Read more about our methodology here.

About Rent Reports:

Apartment List publishes monthly reports on rental trends for hundreds of cities across the U.S. We intend these reports to be a source of reliable information that help renters and policymakers make sound decisions, and we invest significant time and effort in gathering and analyzing rent data. Our work is covered regularly by journalists across the country.

We are continuously working to improve our methodology and data, with the goal of providing renters with the information that they need to make the best decisions.

Salinas Renter Confidence Survey
National study of renter confidence in the economy, homeownership, and cities
Here's how Salinas ranks on:
F Overall satisfaction
F Safety and crime rate
C- Jobs and career opportunities
D Recreational activities
D Affordability
A- Quality of schools
B- Weather
D Commute time
D State and local taxes
B- Public transit
D Pet-friendliness
Best Worst
Full data available when viewing on a non-mobile device.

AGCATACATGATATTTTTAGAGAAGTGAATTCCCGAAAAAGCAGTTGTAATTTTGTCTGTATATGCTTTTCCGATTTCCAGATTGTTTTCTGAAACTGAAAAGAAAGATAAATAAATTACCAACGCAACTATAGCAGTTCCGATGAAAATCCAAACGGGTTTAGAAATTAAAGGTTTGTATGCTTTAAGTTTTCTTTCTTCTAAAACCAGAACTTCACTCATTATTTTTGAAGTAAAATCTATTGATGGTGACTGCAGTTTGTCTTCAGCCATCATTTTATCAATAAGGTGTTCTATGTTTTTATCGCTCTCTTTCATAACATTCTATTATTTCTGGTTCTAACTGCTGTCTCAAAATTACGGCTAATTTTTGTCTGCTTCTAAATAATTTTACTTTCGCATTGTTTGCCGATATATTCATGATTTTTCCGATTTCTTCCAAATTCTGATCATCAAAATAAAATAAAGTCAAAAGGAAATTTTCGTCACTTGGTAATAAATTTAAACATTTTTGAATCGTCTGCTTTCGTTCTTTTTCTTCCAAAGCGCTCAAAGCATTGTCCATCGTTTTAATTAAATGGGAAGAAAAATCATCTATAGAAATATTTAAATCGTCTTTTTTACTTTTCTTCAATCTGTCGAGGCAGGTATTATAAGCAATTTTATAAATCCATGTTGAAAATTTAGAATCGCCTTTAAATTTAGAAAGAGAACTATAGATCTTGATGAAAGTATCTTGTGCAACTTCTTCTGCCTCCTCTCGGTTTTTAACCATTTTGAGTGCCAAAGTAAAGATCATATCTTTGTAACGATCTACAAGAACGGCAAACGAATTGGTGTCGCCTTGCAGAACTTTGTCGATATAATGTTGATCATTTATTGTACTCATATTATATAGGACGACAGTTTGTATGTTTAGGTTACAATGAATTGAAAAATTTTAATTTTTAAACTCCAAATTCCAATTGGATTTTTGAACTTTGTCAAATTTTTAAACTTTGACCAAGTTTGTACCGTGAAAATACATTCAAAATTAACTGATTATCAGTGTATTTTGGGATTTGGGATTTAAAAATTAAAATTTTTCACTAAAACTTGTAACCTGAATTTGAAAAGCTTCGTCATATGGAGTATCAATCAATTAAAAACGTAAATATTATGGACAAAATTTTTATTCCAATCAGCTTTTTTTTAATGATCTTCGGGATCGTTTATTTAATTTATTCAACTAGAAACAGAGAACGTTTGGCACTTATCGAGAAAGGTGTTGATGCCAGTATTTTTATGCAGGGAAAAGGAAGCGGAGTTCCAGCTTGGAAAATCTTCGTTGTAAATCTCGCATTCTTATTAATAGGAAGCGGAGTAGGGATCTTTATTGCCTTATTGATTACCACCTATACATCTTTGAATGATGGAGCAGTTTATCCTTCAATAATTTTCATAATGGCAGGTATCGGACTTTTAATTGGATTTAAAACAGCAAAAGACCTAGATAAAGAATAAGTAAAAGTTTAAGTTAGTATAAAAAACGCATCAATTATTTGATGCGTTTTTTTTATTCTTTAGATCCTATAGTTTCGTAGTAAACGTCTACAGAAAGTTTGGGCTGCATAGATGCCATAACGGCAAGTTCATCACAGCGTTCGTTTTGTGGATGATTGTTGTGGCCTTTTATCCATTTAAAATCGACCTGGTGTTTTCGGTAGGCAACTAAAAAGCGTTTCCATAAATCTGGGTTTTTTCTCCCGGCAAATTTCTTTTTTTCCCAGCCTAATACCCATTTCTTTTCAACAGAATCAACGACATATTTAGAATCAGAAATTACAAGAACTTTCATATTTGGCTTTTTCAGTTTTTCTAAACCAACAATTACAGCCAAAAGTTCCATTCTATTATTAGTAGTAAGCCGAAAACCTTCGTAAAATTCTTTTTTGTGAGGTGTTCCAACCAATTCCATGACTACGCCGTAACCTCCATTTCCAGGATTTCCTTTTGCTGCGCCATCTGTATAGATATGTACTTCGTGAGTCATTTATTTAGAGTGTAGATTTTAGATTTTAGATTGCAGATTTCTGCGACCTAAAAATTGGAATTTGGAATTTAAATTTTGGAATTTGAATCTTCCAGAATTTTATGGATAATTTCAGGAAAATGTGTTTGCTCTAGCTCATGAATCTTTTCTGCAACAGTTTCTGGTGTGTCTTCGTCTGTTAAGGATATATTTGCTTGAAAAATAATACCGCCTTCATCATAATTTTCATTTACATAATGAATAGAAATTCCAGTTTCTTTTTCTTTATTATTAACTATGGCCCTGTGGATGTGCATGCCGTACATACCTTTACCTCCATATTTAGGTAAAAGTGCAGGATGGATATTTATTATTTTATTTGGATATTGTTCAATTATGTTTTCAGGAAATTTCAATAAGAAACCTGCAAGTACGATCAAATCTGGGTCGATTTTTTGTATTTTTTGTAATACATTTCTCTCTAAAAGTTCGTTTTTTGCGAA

Overview of Findings

Apartment List has released results for Salinas from the second annual Apartment List Renter Satisfaction Survey. The survey, which drew on responses from over 30,000 renters, provides insight into what states and cities must do to meet the needs of the 105 million American renters nationwide.

“Salinas renters are highly dissatisfied with their city overall” says Andrew Woo, Director of Data Science at Apartment List. “Most categories received below-average ratings.”

Key findings in Salinas include the following:

  • Salinas renters gave their city an F overall in satisfaction.
  • The highest-rated categories for Salinas were quality of local schools (A-) and access to public transit (B-).
  • Renters were most dissatisfied with commute times (D), affordability (D), and safety (F).
  • Salinas renters are far less satisfied with their city than renters in other California cities like San Francisco (A-), San Jose (C-), and Sacramento (C).
  • The top rated cities nationwide for renter satisfaction included Arlington, VA; Lincoln, NE; Pasadena, CA; Boston, MA; and Madison, WI. The lowest rated cities included Newark, NJ; Bronx, NY; Bridgeport, CT; Baltimore, MD; and Salinas, CA.